The Directive contains some new enhanced provisions directed at the standards of corporate governance in banking organisations and investment firms. The Commission’s proposals target the need for ‘diversity’ in the make-up of governing boards and the establishment of risk committees to deal specifically with risk issues and prepare management boards on risk issues.
Banking organisations and investment firms with material credit risk exposures or a significant number of counterparties will have to develop and use internal risk models rather the ‘standardised’ approach that relies on external credit ratings.
The Directive contains the new provisions which implement the Basel III capital conservation buffer and the counter-cyclical buffer.
The Directive will, as under the existing CRD, address the conditions to be satisfied for the authorisation of banks, the exercise of the freedom of establishment and the cross-border provision within Europe of banking services. Corresponding provisions for investment firms will however remain those found in the Markets in Financial Instruments Directive (Directive 2004/39/EC).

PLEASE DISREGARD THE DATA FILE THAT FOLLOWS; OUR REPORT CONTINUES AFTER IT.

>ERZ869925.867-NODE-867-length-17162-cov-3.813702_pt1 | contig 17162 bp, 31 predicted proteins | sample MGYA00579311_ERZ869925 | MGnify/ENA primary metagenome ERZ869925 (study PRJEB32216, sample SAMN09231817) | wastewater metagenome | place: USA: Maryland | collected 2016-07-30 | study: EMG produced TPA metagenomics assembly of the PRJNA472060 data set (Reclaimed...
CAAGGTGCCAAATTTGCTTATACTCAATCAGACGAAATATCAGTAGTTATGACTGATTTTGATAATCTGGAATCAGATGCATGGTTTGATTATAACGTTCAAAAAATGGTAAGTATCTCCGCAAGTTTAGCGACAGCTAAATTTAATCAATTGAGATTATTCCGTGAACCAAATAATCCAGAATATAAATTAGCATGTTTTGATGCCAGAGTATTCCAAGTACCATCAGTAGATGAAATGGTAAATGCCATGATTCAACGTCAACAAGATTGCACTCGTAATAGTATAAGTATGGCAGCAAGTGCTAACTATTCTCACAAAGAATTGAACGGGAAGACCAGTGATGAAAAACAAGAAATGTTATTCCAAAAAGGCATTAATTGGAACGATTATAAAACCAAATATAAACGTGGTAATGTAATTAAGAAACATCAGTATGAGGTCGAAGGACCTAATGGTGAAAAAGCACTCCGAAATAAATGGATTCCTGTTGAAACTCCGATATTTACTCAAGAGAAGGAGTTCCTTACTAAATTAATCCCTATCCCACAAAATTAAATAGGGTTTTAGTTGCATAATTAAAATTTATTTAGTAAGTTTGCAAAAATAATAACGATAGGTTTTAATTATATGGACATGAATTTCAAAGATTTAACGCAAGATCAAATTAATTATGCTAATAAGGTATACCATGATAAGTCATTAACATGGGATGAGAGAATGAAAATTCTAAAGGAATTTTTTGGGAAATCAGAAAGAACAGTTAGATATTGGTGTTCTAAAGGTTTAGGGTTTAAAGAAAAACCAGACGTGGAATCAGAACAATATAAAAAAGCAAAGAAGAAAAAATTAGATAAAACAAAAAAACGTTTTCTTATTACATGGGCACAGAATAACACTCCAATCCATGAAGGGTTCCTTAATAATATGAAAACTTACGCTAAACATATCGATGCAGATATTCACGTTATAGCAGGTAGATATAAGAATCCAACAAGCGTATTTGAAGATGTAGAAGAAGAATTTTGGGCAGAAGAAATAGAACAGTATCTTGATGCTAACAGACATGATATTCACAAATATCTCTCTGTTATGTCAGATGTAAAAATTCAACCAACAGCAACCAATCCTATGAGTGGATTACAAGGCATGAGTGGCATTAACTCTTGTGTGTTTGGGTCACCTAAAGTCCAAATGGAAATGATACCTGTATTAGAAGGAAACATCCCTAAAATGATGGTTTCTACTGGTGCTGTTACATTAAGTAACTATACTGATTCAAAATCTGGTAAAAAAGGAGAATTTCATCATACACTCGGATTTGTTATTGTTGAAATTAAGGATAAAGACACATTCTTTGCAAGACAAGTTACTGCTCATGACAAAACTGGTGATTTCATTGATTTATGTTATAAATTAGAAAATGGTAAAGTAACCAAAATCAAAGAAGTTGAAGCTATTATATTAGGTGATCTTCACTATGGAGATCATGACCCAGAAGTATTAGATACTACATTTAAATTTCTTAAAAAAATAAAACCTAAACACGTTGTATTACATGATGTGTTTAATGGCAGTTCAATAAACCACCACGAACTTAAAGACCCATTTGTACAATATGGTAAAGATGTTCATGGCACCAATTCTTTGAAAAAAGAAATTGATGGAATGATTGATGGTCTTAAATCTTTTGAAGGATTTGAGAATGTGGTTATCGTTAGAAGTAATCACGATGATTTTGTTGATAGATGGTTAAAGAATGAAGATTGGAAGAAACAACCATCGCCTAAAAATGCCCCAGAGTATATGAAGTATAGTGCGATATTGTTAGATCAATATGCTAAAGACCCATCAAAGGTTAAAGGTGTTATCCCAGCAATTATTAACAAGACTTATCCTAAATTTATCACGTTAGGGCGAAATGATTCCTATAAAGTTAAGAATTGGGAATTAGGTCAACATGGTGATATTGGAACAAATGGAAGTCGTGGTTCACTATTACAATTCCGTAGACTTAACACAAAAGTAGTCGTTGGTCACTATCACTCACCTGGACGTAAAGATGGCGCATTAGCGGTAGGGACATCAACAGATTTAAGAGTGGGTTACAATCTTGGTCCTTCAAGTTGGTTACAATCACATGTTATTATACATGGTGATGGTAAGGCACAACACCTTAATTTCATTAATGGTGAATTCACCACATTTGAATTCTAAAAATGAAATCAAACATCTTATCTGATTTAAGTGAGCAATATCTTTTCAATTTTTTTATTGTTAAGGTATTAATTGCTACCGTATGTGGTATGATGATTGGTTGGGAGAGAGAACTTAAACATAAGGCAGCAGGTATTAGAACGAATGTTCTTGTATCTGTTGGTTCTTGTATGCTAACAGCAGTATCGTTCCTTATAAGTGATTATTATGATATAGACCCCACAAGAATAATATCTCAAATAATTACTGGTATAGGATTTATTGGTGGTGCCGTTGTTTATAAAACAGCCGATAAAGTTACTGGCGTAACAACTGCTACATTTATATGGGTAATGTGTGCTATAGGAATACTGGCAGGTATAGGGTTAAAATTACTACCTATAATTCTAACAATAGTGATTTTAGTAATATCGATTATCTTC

At a glance, the areas covered by the Directive and the Regulation are, respectively, as follows:
Click here to view the table.
Q If the Directive contains general prudential requirements, what is the purpose of the Regulation?
A The proposed Regulation contains all of the detailed prudential standards that will apply to banking organisations and investment firms. In effect, the so-called Pillar 1 provisions by which institutions calculate the amounts of regulatory capital that they must hold have been moved into the directly applicable Regulation. There is no index to the Regulation, which is in ten parts as follows:
Part One – General Provisions (including scope and definitions)
Part Two – Definition of Own Funds
Part Three – Capital Requirements
Part Four – Large Exposures